MANCHESTER, England –It was Pep Guardiola’s Jose Mourinho moment. A late, dramatic winner in a Champions League tie, followed by the victorious manager sprinting down the touchline to celebrate wildly with his players.
But then, in the flash of a video screen, it wasn’t.
The Etihad Stadium went from raucous noise to mournful silence as Raheem Sterling’s 93rd-minute hat-trick goal, Manchester City’s fifth on the night, was ruled out — correctly — following a VAR review that ruled that Sergio Aguero had been offside at the beginning of the move for the goal. It was a tight call, but it was the right one, and Guardiola was forced to sheepishly retreat back to his bench, knowing that his team had just two more minutes to score again to claim the crucial goal required to eliminate Tottenham and reach the semifinals.
Back in 2004, there was no such pin-pricking of Mourinho’s balloon as he celebrated Porto’s late winner at Manchester United — a goal that propelled the Portuguese club to Champions League glory that season. But on this occasion, it was like Guardiola had been abruptly woken from a dream to find himself in a living nightmare. City could not score again and Spurs went through on away goals, with the score tied 4-4 on aggregate.
“It is cruel,” Guardiola said. “But it is what it is and we have to accept it.”
Once again, City had fallen short in the Champions League. Once again, Guardiola had failed to take his team to the final, having now not done so since guiding Barcelona to victory against Manchester United in the 2011 final at Wembley.
But such was the drama of this quarterfinal second leg in Manchester that the events in stoppage time were only a small element of the story of the tie.
The damage was done to City in the first leg, when Spurs won 1-0 after Aguero had missed a penalty — awarded by VAR — inside the first 10 minutes. It was also a night that saw Harry Kane suffer the ankle injury that threatens to rule him out for the rest of the season and, potentially, the Champions League final.
Yet what happened in the first leg was only a taster of what was to come at the Etihad on a night of football madness: a pulsating encounter that will go down as a Champions League classic.
City went ahead inside four minutes, levelling the tie on aggregate, when Sterling curled past goalkeeper Hugo Lloris from 12 yards. The Etihad erupted, but within five minutes, the home side were 2-1 down with Son Heung-Min — scorer of the only goal in the first leg — netting twice on the counterattack.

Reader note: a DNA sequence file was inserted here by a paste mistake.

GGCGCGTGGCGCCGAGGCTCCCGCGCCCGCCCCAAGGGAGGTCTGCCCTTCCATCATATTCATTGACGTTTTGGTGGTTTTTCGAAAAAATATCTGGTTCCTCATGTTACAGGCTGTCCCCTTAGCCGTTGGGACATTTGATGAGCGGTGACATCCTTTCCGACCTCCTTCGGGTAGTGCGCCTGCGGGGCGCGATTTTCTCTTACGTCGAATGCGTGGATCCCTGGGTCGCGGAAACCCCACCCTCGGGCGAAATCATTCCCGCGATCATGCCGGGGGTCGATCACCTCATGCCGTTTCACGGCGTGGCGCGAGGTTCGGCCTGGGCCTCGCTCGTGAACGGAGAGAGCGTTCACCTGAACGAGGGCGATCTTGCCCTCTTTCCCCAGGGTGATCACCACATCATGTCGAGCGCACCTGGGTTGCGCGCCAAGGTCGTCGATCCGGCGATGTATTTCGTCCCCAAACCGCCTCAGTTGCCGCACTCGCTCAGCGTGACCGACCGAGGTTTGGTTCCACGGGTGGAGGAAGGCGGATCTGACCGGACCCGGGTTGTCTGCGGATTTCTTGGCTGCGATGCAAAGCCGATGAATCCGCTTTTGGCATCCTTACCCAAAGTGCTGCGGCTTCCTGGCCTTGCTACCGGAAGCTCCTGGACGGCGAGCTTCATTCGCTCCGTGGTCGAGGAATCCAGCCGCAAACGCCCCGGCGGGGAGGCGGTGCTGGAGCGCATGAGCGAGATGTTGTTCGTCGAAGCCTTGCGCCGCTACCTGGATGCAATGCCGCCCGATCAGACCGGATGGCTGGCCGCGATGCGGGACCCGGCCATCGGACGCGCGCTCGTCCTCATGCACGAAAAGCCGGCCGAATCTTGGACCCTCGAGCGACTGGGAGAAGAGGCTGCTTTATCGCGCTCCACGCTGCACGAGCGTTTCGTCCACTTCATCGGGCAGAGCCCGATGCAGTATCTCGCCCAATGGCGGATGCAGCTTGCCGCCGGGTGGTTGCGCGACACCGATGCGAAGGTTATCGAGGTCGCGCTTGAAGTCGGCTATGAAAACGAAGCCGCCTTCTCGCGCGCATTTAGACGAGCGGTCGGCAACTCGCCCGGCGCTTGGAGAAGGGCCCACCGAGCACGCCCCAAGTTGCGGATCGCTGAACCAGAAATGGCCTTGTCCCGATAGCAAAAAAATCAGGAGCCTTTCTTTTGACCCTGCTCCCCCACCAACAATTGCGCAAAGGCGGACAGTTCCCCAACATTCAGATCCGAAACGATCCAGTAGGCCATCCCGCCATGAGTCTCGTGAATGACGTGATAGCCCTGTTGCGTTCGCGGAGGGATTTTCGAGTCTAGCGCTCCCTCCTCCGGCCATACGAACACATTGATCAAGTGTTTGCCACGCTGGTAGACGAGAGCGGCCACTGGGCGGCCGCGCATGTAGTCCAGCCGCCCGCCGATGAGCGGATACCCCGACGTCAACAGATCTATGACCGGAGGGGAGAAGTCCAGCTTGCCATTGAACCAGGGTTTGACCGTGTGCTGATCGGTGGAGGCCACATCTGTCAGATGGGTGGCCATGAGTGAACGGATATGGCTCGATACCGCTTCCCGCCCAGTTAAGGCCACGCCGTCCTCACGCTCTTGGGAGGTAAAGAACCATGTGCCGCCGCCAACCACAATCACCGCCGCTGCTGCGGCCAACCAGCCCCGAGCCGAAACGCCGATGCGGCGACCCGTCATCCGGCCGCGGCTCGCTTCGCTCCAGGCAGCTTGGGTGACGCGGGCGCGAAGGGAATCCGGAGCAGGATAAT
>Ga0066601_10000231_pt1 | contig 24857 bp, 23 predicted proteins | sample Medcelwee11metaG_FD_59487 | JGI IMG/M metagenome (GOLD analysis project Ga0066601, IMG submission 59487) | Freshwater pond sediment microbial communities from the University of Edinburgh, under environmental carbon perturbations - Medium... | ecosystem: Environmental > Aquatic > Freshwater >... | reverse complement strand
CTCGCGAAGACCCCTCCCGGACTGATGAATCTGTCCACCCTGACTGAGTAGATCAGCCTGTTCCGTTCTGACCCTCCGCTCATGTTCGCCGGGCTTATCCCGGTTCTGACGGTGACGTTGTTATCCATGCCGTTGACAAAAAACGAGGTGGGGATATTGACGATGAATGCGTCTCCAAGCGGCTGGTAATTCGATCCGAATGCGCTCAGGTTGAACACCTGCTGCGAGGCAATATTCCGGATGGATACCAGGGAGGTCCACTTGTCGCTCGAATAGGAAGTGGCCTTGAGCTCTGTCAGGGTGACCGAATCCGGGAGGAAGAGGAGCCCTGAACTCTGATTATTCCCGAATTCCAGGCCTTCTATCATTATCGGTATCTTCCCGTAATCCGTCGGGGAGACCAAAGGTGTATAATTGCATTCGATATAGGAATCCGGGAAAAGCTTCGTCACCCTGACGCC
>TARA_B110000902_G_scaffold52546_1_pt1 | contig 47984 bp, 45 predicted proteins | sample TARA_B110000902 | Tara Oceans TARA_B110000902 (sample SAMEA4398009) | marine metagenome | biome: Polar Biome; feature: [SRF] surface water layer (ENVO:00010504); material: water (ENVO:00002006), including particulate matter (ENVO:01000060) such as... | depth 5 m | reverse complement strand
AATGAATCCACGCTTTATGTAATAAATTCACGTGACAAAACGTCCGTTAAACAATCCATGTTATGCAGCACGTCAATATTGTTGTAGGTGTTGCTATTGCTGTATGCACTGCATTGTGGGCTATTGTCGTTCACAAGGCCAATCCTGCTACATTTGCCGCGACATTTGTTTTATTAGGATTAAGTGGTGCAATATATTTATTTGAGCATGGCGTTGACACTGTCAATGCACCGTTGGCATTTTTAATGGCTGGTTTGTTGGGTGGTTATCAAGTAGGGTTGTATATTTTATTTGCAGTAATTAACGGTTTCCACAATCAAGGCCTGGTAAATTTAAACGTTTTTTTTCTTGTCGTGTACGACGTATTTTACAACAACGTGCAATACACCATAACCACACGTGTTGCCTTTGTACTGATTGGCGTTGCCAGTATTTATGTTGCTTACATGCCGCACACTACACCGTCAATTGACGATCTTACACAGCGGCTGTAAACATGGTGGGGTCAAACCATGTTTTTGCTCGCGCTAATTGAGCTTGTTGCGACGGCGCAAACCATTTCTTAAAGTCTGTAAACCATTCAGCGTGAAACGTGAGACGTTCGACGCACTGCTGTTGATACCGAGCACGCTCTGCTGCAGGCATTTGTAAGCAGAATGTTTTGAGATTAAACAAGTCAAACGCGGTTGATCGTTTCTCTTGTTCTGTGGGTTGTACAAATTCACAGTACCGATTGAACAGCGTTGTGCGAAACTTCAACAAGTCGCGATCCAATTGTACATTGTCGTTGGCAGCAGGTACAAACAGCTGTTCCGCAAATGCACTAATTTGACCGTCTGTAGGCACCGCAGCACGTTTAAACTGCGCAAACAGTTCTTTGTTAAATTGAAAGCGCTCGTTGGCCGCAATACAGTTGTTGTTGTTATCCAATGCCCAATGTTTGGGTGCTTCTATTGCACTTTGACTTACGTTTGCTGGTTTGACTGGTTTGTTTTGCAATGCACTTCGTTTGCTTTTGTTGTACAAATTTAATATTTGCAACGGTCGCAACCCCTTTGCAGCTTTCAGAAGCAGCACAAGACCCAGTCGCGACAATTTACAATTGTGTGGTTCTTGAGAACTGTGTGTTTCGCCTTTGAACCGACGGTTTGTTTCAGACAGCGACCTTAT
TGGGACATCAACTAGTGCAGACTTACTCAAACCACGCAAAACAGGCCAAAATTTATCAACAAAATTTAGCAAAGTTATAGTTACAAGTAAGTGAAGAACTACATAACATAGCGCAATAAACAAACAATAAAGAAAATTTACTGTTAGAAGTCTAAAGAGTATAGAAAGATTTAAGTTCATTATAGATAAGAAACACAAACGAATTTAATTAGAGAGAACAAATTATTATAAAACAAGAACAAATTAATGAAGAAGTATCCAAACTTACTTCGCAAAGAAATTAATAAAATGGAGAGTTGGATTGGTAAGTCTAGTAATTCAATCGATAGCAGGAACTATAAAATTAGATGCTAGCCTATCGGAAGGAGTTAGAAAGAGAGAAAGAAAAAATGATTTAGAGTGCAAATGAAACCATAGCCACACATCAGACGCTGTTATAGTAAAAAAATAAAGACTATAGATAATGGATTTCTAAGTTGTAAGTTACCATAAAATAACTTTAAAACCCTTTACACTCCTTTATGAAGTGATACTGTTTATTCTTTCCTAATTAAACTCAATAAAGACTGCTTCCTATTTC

City now needed to score three more times without response to stay in the Champions League and keep their Quadruple dream alive. Bernardo Silva pulled one backone within two minutes of Son’s second to make it 2-2, and it was then 3-2 on 21 minutes after Sterling converted Kevin De Bruyne’s cross at the far post.
Just let that sink in: 3-2 after 21 minutes. This was video-game football, attack versus defence, with attack winning every time. Sterling and Son were running riot, terrorising their direct opponents whenever they had the ball, while De Bruyne was also producing his best performance of the season.
But at 3-2, City needed one more goal to go through, and nobody scores more late goals than Manchester City. And the loss of injured Spurs midfielder Moussa Sissoko on 41 minutes, which forced Mauricio Pochettino to change his formation by introducing Fernando Llorente as a lonea striker, appeared to play into City’s hands.
Spurs were now light in midfield and had lost their biggest strength — pace on the counter — and they began to ship water as the second half progressed. City pushed them deeper and deeper towards their own goal, and the pressure told when Aguero scored from De Bruyne’s pass on 59 minutes to put Guardiola’s team ahead for the first time in the tie.
Rather than sit back and play the game out, City went for the kill. One more goal would surely finish Spurs off.
But it didn’t come, and then came the first crucial VAR intervention, when Llorente deflected in Kieran Trippier’s corner before Turkish referee Cuneyt Cakir was called to review it on the video screen by VAR. Cakir took an age, reviewing numerous angles before shrugging his shoulders and awarding the goal, judging that the ball went in off Llorente’s hip rather than his hand. It was the right call.
But City still had 17 minutes plus stoppage time to tilt the pendulum back in their favour, and they pushed once again, pouring forward and targeting the byline. The clock ticked on, into stoppage time, until Christian Eriksen’s loss of possession gifted the ball to Aguero, who laid it off for Sterling to score.
Guardiola sprinted to celebrate and the Etihad went wild, but VAR had one more card to play. Bernardo Silva’s outstretched leg had diverted the ball towards Aguero and the cold, emotionless VAR once again called a big decision correctly: Aguero was offside and the goal would not count.
City would not win and the Quadruple dream was over, for another year at least. The Champions League, the biggest prize of all, continues to elude City’s owner, Sheikh Mansour bin Zayed al Nahyan.
It is Spurs who march on, with a semifinal looming against Ajax — a tie they will expect to win, even without Kane and Son, the latter will miss the first leg through suspension. Pochettino is eyeing Champions League glory, not Guardiola, but the Spurs coach insisted it was all down to his players.
“My players are heroes, making the semifinal, making history,” he said. “I am so proud of them. This team has such strong mentality that all is possible.
“But to reach a semifinal in the Champions League, you need fate, good spirit, lots of preparation in preseason. It is a long time ago that we started to build this achievement.”